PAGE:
If the Chiefs get Eric Fisher back soon, I think the 2019 unit might actually be better because of the addition of All Pro right tackle Mitchell Schwartz. Without Fisher they are probably a little behind the 2015 unit, but not so much that it should prevent them from running the football if they set their minds to it.

Prior to the Mahomes injury I was already preparing a look at the run game and how they had abandoned it in their two previous losses. What I did is go through every start of Mahomes’ career and chart the number of actual running back carries in the first half of each game. I didn’t include quarterback runs or wide receiver runs. I wanted the actual number of times they ran a traditional running play. The reason I only included the first half numbers is because I was trying to avoid how running the ball a lot late in games when you are winning as well as abandoning the run late when you are behind can bias running stats. I wanted to know how much of a factor a traditional running game was in K.C.’s game plan in the first half while the Chiefs were trying to establish what they wanted to do.

Here’s what I found: In games Mahomes has started going back to week 17 of 2017 and including the playoff games last year, the Chiefs have averaged 7.6 running back carries in the first half of games. They have averaged 7.9 in their wins and 6.6 in losses. They averaged 7.7 in 2018 and 7.3 so far in 2019. However, in their two loses this season they only averaged 5.0 running back carries in the first half.

The Chiefs had 11 in the first half against Denver on Thursday and 8 of those came BEFORE Patrick Mahomes was injured. So it appears the Chiefs were determined to get the run game going even before their star quarterback went down. That same philosophy should serve Matt Moore well in his starts.

I went back and charted the first half running back carries for 2015 as well. Over the course of the 2015 season the Chiefs averaged 9.6 running back carries in the first half of games. During their early 5 game losing streak they only averaged 7.8 running back carries (even with a healthy Jamaal Charles for most of those games). Then during their 11 game win streak the first half carries jumped up to 10.1 per game even without their star running back.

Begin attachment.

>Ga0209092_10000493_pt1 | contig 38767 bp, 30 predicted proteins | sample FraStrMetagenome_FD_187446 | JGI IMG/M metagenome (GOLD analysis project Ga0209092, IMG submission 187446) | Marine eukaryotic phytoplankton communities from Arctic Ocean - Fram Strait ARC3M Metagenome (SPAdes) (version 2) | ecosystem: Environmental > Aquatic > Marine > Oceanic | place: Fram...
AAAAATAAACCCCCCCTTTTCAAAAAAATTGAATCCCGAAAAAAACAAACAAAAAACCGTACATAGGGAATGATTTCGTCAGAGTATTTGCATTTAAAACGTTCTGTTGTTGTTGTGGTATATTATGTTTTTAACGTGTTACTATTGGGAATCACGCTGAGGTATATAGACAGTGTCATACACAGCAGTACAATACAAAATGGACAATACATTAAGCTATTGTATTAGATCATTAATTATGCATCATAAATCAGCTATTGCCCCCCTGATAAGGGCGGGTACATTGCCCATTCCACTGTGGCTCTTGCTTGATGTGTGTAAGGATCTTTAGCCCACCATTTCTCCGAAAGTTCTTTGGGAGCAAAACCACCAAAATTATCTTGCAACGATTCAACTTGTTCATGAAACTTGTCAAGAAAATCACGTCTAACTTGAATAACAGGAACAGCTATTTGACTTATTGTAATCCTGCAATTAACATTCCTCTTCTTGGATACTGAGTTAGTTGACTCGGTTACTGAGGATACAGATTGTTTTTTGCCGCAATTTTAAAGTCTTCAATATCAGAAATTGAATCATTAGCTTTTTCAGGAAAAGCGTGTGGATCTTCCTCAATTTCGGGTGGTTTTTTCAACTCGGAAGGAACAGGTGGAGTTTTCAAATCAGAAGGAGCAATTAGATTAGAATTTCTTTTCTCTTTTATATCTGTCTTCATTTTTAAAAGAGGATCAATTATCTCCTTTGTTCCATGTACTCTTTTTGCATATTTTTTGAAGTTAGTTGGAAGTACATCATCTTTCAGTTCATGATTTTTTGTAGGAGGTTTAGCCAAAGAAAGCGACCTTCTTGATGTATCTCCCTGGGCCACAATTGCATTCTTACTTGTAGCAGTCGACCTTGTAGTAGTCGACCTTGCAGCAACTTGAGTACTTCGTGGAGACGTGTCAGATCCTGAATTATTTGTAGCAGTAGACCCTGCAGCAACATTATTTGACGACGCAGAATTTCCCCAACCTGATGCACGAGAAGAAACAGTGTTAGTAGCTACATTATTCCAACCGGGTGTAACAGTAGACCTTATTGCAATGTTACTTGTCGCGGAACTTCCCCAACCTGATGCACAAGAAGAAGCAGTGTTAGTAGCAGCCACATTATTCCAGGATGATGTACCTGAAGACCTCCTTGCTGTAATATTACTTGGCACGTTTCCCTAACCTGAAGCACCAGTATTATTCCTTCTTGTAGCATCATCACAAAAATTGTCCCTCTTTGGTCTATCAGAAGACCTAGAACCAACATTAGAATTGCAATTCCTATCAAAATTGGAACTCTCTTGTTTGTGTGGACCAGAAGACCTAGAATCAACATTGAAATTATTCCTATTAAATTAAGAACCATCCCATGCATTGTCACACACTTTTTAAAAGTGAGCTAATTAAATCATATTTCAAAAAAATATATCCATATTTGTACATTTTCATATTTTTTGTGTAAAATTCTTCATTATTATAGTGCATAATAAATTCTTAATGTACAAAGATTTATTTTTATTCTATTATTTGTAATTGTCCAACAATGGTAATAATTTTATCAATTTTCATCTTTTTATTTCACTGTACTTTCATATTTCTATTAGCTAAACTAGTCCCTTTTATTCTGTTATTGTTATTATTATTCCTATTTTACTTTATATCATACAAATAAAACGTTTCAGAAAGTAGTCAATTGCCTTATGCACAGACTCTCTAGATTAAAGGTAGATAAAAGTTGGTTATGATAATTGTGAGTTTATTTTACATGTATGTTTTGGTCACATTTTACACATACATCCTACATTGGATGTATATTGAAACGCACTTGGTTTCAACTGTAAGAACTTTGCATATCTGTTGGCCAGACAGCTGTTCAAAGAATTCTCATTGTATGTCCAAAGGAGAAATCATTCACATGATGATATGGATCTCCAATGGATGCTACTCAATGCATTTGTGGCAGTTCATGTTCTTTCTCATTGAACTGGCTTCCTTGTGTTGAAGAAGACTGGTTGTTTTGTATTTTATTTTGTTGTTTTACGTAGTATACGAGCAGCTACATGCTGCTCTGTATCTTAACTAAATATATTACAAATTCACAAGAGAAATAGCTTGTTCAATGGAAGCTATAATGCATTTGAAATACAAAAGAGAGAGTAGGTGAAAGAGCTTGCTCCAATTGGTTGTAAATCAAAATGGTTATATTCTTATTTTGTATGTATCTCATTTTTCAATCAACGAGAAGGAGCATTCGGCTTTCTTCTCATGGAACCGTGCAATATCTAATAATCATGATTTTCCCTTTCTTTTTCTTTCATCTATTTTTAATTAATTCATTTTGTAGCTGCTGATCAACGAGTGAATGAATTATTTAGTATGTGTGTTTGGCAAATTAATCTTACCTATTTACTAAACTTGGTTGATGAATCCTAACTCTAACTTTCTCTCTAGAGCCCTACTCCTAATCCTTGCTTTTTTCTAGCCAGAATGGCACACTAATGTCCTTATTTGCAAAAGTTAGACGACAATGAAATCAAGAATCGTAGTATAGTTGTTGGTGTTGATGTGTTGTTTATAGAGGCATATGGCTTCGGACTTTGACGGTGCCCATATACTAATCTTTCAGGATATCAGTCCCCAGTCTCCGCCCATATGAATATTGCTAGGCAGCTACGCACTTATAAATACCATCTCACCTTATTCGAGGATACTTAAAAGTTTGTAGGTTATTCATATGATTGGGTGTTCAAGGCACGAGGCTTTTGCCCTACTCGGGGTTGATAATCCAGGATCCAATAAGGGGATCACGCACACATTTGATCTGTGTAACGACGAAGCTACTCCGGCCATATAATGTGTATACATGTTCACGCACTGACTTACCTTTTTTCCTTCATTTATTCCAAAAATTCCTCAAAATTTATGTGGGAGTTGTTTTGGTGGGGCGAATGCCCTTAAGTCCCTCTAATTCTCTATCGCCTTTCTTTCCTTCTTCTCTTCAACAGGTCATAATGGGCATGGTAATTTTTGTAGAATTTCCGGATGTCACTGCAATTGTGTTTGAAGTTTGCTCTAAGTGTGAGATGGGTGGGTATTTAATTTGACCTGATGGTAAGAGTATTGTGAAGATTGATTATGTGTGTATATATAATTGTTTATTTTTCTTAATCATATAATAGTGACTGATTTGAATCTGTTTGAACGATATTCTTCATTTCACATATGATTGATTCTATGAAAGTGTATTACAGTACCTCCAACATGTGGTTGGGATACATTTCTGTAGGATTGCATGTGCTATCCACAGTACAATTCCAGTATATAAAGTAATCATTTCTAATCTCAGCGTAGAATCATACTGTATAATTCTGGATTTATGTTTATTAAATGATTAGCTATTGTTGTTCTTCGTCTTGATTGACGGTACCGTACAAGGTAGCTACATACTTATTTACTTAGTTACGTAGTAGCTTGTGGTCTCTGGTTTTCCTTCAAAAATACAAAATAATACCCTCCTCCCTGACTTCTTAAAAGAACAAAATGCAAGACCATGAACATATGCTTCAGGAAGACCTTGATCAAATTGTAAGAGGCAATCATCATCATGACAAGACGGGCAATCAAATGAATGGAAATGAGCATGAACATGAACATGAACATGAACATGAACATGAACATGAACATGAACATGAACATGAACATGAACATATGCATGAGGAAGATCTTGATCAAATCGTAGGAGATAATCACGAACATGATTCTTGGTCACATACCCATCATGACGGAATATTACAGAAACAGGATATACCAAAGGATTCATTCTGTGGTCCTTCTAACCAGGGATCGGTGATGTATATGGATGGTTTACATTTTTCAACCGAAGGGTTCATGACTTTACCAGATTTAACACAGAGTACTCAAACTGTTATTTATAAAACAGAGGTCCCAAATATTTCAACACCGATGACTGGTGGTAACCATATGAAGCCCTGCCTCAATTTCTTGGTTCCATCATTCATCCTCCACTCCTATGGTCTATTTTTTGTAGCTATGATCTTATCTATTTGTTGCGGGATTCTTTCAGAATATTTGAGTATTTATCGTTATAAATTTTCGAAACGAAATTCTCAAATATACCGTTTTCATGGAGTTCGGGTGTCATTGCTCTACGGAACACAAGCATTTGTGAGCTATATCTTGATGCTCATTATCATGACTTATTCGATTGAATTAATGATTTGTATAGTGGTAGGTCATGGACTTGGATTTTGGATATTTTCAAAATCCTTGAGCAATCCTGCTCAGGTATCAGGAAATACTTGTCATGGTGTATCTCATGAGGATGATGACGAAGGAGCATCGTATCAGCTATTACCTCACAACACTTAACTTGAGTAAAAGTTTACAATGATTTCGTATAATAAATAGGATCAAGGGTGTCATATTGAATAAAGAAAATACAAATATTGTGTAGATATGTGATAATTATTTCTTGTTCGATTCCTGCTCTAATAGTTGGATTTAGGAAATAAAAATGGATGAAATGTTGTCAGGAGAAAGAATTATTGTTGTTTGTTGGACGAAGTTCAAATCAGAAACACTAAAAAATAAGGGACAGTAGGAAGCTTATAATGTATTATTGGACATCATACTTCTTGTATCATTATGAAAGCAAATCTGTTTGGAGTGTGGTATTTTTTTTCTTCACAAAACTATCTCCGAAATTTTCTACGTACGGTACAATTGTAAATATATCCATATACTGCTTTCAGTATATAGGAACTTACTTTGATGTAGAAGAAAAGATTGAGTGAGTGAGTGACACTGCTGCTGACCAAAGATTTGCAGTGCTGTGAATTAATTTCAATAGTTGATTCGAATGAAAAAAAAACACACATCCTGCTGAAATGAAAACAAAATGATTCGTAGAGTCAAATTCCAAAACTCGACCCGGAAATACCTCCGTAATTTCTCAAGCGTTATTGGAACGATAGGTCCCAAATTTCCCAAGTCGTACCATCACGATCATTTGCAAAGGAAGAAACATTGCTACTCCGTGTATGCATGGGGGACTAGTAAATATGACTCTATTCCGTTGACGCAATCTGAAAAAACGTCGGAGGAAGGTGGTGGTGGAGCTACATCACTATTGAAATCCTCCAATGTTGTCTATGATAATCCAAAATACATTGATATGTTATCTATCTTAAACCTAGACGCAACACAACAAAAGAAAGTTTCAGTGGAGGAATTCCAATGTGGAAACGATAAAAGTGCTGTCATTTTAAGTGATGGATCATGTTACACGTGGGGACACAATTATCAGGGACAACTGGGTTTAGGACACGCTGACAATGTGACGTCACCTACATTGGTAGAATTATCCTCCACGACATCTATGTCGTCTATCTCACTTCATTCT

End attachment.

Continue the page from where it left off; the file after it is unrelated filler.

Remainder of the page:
The Chiefs made a conscious decision to help Alex Smith by committing to running the football. The idea is that even if you don’t get a ton of yards you still set yourself up for shorter and more efficient passes than if you end up in third and long. Plus, when you are committed to running the football you force the defense to play the run and it gives your passing game a little more room to operate.

During their 11 game win streak in 2015 the Chiefs averaged 4.4 yards per carry on those first half running back carries. That’s a fine number, but not outstanding. It wasn’t that they were prolific running the football, they were just committed to doing it. The Chiefs are capable of that this year as well. LeSean McCoty is currently averaging 5.4 yards per carry on the season and Darrel Williams is averaging a respectable 4.1 yards per carry as well. It’s really only been Damien Williams that has struggled, averaging just 1.7 yards per carry on the season.

If I was calling the shots for the Chiefs, my game plan would be to feed both McCoy and Darrel Williams early in the game to try and open things up for Matt Moore. Put him in manageable situations and then hope that guys like Travis Kelce and Tyreek Hill can make some big plays for him once the defense has to start focusing more on the run game.

Obviously the defense plays a big role in this game plan working as well. If the Chiefs are going to be more of a ball control offense while Patrick Mahomes is out, the defense can’t be giving up a ton of points and yards. The good news is that the defense isn’t allowing a lot more points than they did back in 2015. That team only allowed 17.9 points per game and the Chiefs are currently allowing 21.4 points per game this season. While they are allowing 3.5 more points than they did in 2015, it is a big improvement over the 26.3 points per game they allowed last season.

The big difference between the 2015 defense and this team so far is the run defense. The passing yards allowed per game are very similar (231.1 per game in 2015 vs 228.6 in 2019), but the Chiefs are currently allowing 50 more rushing yards per game than they did that season and have already allowed 9 rushing touchdowns when they only allowed 7 all year in 2015. So it would appear that the key to pulling off a defense that can compliment a Moore-led offense is to build off their run defense against the Broncos. Denver rushed for just 71 yards and 3.4 yards per carry on Thursday night. Those numbers are significantly better than the 2015 numbers.

It certainly won’t be easy for the Chiefs to win games against the Packers and Vikings in the coming weeks without their star quarterback, but if the Chiefs can use both their win over the Broncos on Thursday and their success with a similar type of offense in 2015 as the blueprint, I believe it can be done.

So what do you think Chiefs fans? Do you think the Chiefs can use this blueprint to win games while Mahomes is out? Do you think they need to continue to focus on passing the ball even with Moore at quarterback? Is the defense going to be able to pull their weight in a more conservative game plan? I’d love to read your thoughts in the comments below.